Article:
Methods for Multilevel Ordinal Data in Prevention Research

Methods for Multilevel Ordinal Data in Prevention Research This paper discusses statistical models for multilevel ordinal data that may be more appropriate for prevention outcomes than models that assume continuous measurement and normality. Prevention outcomes often have distributions that make them inappropriate for many popular statistical models that assume normality and are more appropriately considered ordinal outcomes. Despite this, the modeling of ordinal outcomes is often not well understood. This article discusses ways to analyze multilevel ordinal outcomes that are clustered or longitudinal, including the proportional odds regression model for ordinal outcomes, which assumes that the covariate effects are the same across the levels of the ordinal outcome. The article will cover how to test this assumption and what to do if it is violated. It will also discuss application of these models using computer software programs. http://www.deepdyve.com/assets/images/DeepDyve-Logo-lg.png Prevention Science Springer Journals

Methods for Multilevel Ordinal Data in Prevention Research

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Publisher
Springer US
Copyright
Copyright © 2014 by Society for Prevention Research
Subject
Medicine & Public Health; Public Health; Health Psychology; Child and School Psychology
ISSN
1389-4986
eISSN
1573-6695
D.O.I.
10.1007/s11121-014-0495-x
Publisher site
See Article on Publisher Site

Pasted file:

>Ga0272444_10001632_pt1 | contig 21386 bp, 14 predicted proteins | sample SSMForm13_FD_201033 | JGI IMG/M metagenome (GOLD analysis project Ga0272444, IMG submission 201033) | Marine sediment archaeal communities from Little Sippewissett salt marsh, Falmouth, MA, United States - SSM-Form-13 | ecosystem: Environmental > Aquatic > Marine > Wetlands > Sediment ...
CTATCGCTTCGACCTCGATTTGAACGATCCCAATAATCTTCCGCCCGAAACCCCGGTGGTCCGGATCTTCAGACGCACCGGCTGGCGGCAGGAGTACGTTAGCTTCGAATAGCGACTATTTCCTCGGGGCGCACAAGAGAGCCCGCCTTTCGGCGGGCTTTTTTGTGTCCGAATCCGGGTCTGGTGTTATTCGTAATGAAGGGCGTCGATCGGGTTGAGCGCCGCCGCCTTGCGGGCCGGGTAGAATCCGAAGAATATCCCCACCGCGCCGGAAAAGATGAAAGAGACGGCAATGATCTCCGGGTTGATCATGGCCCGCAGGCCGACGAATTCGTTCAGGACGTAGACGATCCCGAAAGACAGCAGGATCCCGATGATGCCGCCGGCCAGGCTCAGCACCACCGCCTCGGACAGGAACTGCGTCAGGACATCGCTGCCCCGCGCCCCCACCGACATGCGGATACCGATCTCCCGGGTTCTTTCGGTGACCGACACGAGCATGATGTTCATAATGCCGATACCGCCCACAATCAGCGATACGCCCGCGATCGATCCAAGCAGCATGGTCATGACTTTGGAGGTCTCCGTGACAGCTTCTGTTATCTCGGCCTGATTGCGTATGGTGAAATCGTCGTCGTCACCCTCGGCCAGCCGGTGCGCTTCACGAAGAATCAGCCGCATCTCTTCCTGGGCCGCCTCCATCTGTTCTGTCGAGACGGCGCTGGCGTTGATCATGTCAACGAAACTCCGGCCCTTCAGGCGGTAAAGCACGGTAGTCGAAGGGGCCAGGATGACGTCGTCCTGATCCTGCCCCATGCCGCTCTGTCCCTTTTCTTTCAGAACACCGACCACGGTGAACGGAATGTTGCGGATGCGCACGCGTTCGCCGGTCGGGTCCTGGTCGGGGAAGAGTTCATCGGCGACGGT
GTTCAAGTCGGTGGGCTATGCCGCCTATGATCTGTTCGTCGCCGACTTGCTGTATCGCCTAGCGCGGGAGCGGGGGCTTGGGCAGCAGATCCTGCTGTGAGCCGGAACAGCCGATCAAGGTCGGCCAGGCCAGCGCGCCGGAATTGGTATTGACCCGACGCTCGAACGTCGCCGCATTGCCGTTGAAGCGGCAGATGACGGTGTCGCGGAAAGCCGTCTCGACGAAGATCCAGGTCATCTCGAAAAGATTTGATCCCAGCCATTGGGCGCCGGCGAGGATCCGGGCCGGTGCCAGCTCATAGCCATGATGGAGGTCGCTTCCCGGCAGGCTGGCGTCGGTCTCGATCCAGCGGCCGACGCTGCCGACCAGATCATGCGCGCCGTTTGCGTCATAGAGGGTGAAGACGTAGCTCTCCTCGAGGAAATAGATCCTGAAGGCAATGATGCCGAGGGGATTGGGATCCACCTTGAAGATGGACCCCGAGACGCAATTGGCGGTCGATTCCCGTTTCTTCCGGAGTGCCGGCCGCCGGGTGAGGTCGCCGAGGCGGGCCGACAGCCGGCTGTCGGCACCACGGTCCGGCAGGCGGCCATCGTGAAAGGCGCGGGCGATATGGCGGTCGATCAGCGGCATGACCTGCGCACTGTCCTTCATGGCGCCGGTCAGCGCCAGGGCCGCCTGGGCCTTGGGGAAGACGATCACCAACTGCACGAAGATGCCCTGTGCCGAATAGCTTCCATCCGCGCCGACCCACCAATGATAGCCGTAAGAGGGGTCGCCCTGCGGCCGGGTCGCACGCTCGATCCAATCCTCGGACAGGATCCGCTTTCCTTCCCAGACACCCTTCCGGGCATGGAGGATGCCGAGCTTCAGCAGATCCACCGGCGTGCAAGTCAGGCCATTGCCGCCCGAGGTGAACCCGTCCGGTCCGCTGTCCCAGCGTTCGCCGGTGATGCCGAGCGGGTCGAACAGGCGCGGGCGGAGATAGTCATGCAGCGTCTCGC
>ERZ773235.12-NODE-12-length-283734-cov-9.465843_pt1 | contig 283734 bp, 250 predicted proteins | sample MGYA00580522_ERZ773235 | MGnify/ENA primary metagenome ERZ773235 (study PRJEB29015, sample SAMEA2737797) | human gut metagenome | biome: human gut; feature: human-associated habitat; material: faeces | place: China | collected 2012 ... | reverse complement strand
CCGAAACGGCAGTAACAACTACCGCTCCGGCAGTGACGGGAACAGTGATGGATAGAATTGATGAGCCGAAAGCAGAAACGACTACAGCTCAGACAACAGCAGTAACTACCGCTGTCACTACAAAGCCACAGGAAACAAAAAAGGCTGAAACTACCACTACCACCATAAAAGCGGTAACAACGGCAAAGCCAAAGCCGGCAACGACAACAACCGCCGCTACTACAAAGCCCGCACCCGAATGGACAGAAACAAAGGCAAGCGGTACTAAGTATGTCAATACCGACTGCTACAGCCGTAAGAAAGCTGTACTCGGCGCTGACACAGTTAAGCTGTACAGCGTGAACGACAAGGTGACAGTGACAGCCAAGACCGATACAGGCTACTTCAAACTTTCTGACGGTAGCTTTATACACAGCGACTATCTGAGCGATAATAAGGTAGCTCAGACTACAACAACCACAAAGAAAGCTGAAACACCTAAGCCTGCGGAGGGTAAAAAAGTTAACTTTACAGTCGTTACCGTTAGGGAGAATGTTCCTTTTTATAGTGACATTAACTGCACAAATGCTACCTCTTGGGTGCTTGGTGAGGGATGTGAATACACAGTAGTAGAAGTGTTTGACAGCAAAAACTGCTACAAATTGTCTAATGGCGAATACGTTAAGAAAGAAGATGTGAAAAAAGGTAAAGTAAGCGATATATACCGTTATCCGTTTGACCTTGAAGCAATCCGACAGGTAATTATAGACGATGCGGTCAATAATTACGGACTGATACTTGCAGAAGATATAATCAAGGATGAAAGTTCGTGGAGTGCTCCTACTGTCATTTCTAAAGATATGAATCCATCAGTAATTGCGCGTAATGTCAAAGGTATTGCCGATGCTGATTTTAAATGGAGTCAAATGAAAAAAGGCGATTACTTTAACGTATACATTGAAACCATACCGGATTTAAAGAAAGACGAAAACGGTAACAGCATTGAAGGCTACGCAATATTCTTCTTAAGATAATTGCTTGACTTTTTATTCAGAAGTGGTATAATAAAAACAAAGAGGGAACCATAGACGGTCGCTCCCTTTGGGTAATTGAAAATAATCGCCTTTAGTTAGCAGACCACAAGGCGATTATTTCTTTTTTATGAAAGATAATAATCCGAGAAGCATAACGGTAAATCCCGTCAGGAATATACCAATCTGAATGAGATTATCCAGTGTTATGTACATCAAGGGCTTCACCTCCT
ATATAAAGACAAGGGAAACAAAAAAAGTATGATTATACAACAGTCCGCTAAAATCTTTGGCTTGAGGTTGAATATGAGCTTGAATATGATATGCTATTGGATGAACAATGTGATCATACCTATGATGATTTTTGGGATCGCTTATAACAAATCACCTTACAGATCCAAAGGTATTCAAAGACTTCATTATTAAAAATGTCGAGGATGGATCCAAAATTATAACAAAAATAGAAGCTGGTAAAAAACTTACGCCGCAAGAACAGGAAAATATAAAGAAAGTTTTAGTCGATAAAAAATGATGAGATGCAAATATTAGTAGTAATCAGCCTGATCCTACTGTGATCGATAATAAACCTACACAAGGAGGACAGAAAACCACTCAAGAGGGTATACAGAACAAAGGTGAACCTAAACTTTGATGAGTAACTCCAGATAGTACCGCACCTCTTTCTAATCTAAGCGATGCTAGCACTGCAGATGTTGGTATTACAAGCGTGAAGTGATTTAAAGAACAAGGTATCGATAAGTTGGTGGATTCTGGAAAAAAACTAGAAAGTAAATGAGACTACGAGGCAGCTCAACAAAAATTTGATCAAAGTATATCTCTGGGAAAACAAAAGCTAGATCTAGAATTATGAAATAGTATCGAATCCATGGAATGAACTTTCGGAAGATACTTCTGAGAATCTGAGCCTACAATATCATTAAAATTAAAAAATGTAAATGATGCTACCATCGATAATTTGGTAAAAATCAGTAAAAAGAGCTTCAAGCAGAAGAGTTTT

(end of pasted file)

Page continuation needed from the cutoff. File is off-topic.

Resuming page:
Abstract

This paper discusses statistical models for multilevel ordinal data that may be more appropriate for prevention outcomes than models that assume continuous measurement and normality. Prevention outcomes often have distributions that make them inappropriate for many popular statistical models that assume normality and are more appropriately considered ordinal outcomes. Despite this, the modeling of ordinal outcomes is often not well understood. This article discusses ways to analyze multilevel ordinal outcomes that are clustered or longitudinal, including the proportional odds regression model for ordinal outcomes, which assumes that the covariate effects are the same across the levels of the ordinal outcome. The article will cover how to test this assumption and what to do if it is violated. It will also discuss application of these models using computer software programs.

Journal

Prevention ScienceSpringer Journals

Published: Jun 18, 2014

References

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